Truth in the Age of Photoshop

Seeing is no longer believing.

Burgers are never as big or juicy as they appear on fast-food menus. Celebrities aren’t as fit—or flawless. And, as this Iranian missile test image proved last month, you can’t really trust news agency photos either.

So what does constitute the truth in the Photoshop age? And what do people believe any more?

Filmmaker Errol Morris (“Fog of War,” “Mr. Death”) has written a provocative essay on the subject for The New York Times this week. And if you’re into “fauxtography,” it’s a must read.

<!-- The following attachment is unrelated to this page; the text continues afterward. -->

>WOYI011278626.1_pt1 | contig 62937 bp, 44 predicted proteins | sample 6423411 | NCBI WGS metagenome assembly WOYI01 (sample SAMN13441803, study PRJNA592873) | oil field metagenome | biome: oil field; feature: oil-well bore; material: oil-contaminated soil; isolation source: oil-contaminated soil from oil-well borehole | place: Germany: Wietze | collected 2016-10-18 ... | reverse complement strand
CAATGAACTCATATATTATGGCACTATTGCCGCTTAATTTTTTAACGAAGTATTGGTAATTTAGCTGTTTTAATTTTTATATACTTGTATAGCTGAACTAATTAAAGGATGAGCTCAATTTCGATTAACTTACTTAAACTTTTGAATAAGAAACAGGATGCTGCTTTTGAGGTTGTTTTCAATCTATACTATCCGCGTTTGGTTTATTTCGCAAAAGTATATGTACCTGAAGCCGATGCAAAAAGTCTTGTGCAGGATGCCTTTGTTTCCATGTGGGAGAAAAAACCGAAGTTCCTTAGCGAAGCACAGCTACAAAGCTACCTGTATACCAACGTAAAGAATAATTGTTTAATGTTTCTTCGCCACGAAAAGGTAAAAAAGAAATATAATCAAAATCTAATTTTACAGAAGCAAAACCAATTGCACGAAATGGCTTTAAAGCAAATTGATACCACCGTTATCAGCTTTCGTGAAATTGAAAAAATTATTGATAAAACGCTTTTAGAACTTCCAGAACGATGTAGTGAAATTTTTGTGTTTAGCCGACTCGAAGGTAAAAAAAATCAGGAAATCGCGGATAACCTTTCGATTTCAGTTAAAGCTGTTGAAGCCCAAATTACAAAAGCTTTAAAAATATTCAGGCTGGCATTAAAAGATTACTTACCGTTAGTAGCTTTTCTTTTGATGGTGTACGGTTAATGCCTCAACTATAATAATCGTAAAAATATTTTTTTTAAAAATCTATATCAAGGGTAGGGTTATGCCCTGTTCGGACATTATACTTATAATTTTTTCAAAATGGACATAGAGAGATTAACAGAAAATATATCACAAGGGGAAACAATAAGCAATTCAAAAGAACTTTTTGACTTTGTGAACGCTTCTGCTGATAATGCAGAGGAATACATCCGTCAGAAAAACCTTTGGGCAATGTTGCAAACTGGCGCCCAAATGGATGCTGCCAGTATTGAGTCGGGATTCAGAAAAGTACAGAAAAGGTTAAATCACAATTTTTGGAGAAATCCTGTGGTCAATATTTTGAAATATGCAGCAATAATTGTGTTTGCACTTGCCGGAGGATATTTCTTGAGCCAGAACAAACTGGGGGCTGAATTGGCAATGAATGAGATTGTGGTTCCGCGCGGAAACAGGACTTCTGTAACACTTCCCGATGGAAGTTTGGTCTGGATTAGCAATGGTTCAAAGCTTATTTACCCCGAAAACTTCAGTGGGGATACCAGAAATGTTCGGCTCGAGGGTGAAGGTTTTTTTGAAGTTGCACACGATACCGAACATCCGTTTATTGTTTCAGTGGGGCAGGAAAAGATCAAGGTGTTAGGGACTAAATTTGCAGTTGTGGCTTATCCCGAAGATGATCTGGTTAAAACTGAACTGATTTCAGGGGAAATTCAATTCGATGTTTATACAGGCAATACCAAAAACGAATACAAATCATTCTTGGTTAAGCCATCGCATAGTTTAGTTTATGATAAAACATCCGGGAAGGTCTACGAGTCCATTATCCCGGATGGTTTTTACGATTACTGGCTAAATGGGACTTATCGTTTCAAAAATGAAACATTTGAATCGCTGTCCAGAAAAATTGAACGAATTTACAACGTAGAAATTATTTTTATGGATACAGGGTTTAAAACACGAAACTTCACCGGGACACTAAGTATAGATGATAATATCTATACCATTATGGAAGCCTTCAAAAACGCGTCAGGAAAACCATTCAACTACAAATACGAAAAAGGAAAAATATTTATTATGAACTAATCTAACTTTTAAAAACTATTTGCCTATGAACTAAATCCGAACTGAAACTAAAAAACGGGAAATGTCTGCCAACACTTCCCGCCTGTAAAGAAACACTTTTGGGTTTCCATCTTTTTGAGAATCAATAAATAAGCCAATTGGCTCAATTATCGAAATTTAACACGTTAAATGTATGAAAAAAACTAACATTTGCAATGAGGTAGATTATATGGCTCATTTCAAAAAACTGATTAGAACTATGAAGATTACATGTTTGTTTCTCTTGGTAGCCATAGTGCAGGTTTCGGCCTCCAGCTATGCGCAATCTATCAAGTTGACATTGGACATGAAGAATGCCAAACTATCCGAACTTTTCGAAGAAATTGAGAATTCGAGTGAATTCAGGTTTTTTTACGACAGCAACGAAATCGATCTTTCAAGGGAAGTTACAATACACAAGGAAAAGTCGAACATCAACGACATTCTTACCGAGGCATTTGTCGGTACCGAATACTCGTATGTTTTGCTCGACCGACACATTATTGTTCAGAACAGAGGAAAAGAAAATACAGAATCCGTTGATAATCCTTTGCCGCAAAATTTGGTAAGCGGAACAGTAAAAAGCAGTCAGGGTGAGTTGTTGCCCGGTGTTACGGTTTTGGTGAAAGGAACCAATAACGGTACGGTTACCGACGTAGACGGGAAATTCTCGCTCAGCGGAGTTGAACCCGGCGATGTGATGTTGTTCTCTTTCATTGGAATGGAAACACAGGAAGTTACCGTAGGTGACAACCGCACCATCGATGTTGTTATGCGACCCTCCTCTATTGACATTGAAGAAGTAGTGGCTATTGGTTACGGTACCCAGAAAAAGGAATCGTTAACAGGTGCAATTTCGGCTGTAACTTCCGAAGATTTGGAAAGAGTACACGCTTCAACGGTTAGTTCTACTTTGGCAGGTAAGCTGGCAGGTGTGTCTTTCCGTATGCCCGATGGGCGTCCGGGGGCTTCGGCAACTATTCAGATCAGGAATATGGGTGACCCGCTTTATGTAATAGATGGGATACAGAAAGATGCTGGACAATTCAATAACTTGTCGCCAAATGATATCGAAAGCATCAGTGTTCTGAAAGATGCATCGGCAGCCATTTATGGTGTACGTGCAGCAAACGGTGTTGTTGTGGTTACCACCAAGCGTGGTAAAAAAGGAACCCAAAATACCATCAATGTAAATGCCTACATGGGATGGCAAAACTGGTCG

Print it out and take it with you on your next business trip—or stuff a copy in your beach bag. If you enjoy the piece as much as I did, be sure to read the essay Morris wrote last fall on Crimean canon balls, too. (Really.)